Prior to its August 9 airing, Fox News hyped the special, "The Great Food Stamp Binge," on Fox News Insider, FoxNews.com, and several of its daytime shows. Each preview focused on Jason Greenslate, a freeloading surfer who Fox correspondent John Roberts interviewed in Southern California. FoxNews.com described Greenslate at length in an article that teased the "new documentary":
The Fox News Reporting documentary profiles, among others, a California surfer and aspiring musician named Jason Greenslate. Greenslate shows how he supports his beach-bum lifestyle with food stamps, while dismissing the idea of holding down a regular, steady job.
"It's not that I don't want a job, I don't want a boss. I don't want someone telling me what to do. I'm gonna live my own life," Greenslate tells Fox News' John Roberts. "This is the way I want to live. And I don't really see anything changing. I got the card. It's $200. That's it."
As promised, "The Great Food Stamp Binge" labeled Greenslate "the new face of food stamps," devoting two full segments to his lifestyle in a shameless attempt to characterize SNAP recipients as freeloaders.
Fox News' Eric Bolling hosted Hotair.com's editor-at-large Mary Katharine Ham to push school choice and attack public schools, but failed to mention that school choice does little to address educational disparities and may actually disadvantage low income students.
On the August 8 edition of Fox News' Your World with Neil Cavuto, guest host Eric Bolling criticized Matt Damon's decision to send his children to private schools despite advocating for the public school system. Ham used the story - which has received much right wing media hype - to push school choice as an alternative to investing in public schools:
HAM: I would love everybody to have that choice instead of spending all this money on schools that don't work.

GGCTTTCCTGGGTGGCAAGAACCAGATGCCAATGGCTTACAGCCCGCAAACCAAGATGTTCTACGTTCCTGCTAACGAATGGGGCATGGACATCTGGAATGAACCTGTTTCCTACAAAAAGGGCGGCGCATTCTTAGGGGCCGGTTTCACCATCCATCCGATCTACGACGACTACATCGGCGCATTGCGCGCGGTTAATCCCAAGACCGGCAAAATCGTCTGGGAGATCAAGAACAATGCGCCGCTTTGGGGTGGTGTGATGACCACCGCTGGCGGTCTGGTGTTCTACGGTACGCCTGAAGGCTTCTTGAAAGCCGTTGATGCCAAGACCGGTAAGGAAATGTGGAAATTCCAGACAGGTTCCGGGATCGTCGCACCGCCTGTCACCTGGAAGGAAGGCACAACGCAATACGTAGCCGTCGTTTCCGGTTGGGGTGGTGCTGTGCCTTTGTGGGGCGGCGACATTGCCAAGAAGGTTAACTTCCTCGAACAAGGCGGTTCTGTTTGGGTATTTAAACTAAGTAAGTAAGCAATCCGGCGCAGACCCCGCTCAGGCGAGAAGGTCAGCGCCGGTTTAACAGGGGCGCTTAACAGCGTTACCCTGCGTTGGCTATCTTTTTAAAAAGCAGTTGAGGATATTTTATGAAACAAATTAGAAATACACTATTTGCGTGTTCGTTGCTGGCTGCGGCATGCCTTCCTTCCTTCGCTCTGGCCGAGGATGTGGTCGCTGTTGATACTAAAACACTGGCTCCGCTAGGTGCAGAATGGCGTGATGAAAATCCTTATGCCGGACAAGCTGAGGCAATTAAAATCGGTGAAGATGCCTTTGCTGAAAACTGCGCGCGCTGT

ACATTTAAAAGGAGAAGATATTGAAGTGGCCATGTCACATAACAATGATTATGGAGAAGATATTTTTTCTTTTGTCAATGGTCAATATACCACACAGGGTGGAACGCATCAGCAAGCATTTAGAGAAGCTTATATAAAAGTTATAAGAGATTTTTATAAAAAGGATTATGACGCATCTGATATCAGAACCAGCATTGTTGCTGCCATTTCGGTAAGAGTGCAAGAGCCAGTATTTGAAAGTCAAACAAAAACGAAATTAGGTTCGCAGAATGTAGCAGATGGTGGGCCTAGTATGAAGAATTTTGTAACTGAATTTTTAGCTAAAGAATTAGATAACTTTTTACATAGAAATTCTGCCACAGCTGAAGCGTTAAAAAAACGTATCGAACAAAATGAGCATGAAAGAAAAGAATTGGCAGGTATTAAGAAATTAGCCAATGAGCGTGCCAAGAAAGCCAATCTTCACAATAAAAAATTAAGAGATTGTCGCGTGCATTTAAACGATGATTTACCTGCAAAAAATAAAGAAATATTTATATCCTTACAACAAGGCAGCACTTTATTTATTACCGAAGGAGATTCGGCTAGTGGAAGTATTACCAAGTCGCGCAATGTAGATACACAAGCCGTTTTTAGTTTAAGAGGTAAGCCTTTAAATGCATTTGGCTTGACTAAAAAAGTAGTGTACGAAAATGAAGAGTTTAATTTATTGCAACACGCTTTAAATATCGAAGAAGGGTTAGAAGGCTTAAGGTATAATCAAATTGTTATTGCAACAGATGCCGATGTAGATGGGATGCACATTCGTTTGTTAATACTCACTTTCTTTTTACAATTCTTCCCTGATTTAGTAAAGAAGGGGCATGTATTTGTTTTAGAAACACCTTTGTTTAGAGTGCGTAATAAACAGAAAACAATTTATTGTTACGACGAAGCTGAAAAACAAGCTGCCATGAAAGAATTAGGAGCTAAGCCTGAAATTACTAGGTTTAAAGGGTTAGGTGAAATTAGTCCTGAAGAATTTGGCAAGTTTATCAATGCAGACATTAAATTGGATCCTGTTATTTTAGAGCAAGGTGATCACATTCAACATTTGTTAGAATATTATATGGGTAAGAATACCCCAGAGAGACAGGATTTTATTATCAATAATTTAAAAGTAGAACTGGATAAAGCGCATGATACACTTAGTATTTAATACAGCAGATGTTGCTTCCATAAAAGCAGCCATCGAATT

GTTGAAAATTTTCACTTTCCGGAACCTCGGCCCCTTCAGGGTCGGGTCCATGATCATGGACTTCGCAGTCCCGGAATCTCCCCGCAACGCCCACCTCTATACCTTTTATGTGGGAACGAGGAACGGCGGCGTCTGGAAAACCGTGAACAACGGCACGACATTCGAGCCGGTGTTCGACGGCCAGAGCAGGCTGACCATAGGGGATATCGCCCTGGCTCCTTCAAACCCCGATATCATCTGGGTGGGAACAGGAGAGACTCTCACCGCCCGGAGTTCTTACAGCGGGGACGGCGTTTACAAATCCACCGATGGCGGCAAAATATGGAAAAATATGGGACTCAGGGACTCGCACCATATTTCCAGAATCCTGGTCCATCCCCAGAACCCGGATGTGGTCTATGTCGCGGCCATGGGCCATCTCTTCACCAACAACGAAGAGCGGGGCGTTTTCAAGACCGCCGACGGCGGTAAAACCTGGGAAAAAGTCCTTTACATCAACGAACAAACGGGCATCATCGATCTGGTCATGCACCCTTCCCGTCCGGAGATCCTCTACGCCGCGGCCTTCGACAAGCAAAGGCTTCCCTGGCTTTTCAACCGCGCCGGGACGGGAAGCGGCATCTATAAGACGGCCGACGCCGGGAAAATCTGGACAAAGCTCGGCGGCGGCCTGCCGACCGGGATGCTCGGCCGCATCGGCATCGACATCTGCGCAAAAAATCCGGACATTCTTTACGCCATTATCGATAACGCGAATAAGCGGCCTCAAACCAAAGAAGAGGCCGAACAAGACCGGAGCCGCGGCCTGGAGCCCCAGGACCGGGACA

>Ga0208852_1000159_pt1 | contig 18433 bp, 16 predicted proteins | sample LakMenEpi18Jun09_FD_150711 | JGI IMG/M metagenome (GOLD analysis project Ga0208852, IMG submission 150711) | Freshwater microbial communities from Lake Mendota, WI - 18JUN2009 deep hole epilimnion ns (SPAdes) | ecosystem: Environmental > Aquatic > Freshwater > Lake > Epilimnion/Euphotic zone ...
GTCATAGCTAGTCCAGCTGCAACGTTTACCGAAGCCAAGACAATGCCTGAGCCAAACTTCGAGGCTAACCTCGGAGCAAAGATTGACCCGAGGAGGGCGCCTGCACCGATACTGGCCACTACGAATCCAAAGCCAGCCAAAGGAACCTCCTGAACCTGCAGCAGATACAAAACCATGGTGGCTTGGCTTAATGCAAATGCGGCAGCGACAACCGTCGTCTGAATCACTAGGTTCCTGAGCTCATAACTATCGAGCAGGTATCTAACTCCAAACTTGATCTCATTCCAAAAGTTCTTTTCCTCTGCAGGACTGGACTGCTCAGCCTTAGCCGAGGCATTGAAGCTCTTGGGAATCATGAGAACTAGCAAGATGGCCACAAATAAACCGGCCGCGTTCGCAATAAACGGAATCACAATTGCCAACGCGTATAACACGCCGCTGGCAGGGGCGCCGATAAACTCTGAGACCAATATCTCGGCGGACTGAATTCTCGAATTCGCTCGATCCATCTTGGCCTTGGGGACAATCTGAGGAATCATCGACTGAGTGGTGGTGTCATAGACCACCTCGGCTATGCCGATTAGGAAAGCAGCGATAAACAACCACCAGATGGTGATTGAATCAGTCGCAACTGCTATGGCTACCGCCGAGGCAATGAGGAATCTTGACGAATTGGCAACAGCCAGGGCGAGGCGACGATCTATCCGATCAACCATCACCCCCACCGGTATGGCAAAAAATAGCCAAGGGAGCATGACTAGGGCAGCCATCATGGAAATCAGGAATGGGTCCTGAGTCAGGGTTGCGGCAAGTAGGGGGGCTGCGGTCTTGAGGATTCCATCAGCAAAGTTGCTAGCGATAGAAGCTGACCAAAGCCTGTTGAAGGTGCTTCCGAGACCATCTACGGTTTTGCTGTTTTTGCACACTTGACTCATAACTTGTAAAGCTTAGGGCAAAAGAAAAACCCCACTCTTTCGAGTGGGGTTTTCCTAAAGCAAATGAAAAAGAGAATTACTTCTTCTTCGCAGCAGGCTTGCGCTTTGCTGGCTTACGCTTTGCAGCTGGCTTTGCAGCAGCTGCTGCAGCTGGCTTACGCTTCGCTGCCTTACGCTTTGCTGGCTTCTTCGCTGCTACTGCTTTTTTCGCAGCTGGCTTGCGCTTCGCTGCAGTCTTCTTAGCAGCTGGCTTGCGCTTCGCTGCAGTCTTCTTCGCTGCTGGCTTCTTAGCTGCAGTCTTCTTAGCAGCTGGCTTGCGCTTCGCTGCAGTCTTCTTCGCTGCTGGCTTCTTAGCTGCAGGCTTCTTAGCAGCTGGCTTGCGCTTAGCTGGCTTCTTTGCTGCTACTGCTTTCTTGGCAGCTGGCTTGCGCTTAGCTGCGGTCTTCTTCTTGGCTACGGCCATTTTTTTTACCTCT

BOLLING: Sure, and it really isn't that complicated. There's the charter school program, there's the voucher programs that are available, but they don't seem to want to do that. Why don't--what's the push back on those?
HAM: Well, the argument from the left, and from union leaders and frankly folks like Matt Damon is we need to invest more in public schools, it's always about more money and less accountability, is frankly what it feels like, and they're often very explicit about that. The fact is, holding schools accountable is part of making them work, and sometimes in order to do that you have to give kids a ticket elsewhere so that schools realize, hmm, maybe I should be serving this kid. And if that happens through charter schools, fine, that's a form of public schools that can be held accountable. But I do find it very interesting when the left tells the rest of us we have to invest in public schools and then they take their, perhaps their most rich investment, their own children, and they put them in private schools.
Right-wing media have baselessly smeared the White House's new Behavioral Insights Team, labeling it "propaganda," "mind control," and "Orwellian." In reality, the Behavioral Insights Team is modeled off a similar unit in Britain that has proven effective in encouraging timely tax payment and reducing energy bills and consumption.